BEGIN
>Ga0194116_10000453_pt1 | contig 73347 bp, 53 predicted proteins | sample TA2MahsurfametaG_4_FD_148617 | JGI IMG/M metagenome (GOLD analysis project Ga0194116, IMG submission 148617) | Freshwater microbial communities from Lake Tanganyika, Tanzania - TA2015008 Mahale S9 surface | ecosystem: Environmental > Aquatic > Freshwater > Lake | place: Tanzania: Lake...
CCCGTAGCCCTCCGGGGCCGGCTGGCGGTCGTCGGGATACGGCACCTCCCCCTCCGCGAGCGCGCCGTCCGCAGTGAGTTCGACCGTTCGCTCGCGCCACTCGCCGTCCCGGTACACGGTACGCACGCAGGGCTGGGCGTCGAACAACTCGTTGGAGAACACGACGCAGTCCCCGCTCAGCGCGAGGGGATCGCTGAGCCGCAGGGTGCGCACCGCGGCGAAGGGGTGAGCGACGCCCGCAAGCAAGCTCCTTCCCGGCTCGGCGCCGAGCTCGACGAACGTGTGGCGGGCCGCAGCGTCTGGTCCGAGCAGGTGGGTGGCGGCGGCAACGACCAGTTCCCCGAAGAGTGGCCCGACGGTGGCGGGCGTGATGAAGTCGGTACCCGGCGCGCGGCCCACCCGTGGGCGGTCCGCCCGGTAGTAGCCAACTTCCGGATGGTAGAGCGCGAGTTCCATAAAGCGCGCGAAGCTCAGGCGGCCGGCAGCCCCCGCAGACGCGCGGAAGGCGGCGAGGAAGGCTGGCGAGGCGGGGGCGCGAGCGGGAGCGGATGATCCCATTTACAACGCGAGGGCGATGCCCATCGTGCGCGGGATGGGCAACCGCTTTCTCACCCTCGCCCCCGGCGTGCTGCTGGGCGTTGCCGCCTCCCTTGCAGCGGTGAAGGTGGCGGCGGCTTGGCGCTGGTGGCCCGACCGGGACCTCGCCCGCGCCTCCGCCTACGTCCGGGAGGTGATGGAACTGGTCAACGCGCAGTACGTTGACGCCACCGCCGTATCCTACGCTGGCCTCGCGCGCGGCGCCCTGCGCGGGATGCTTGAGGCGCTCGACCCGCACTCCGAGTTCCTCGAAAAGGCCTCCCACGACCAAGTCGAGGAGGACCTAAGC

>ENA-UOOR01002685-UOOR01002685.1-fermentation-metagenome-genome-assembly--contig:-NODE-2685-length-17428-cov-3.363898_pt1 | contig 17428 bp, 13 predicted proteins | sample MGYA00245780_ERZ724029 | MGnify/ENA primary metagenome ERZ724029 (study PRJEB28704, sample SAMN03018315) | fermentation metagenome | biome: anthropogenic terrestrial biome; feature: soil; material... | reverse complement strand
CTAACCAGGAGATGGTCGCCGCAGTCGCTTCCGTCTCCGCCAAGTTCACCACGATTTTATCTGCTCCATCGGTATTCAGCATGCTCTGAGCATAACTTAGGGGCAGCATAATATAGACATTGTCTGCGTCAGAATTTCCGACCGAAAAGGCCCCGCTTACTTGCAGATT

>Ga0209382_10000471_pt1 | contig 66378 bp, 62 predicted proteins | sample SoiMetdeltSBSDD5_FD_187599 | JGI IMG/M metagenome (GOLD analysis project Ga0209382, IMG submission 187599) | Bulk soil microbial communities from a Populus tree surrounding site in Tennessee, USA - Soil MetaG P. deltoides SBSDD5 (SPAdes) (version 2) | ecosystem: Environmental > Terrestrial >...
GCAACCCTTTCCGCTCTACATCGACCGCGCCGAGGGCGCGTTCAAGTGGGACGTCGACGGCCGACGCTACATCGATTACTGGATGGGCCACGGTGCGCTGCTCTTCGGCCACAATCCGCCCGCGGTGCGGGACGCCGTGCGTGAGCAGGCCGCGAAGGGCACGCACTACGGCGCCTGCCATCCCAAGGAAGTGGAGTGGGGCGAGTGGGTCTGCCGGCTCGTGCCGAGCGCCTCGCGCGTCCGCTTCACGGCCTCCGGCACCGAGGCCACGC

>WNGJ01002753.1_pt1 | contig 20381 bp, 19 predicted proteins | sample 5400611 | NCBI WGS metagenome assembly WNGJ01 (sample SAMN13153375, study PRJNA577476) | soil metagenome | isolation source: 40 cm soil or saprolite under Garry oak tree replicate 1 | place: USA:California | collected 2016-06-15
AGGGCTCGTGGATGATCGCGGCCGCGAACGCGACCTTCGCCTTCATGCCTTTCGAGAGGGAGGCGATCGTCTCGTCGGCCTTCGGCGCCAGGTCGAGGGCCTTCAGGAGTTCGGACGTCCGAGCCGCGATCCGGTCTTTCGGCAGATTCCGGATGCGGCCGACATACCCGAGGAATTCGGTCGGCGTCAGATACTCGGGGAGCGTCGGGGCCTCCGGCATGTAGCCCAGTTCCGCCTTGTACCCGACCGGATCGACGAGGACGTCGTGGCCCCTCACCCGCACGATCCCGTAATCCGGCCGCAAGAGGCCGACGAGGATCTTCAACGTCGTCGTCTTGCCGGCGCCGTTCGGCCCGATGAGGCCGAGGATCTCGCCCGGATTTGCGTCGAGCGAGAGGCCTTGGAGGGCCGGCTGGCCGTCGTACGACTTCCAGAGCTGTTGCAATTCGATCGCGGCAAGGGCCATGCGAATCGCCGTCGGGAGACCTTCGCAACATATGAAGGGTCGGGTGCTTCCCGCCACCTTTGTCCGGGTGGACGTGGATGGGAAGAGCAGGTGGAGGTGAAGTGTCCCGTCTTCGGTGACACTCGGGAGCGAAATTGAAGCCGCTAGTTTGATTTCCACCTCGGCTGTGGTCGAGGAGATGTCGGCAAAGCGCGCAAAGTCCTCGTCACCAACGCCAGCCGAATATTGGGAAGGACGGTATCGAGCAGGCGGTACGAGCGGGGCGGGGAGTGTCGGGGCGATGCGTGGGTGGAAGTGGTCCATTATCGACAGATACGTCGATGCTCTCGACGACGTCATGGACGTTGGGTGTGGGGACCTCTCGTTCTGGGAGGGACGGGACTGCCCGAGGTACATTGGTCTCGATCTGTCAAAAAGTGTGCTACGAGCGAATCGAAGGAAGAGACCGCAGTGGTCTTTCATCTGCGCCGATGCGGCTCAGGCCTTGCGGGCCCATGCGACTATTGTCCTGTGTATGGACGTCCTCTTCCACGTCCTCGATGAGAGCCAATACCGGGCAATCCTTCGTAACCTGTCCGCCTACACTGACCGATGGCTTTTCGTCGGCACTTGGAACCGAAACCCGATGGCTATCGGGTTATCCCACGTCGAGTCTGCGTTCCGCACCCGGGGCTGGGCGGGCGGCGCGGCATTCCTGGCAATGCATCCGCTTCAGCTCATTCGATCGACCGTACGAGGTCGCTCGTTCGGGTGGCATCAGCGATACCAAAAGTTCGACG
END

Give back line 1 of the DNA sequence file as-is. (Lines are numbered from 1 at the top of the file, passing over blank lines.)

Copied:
>Ga0194116_10000453_pt1 | contig 73347 bp, 53 predicted proteins | sample TA2MahsurfametaG_4_FD_148617 | JGI IMG/M metagenome (GOLD analysis project Ga0194116, IMG submission 148617) | Freshwater microbial communities from Lake Tanganyika, Tanzania - TA2015008 Mahale S9 surface | ecosystem: Environmental > Aquatic > Freshwater > Lake | place: Tanzania: Lake...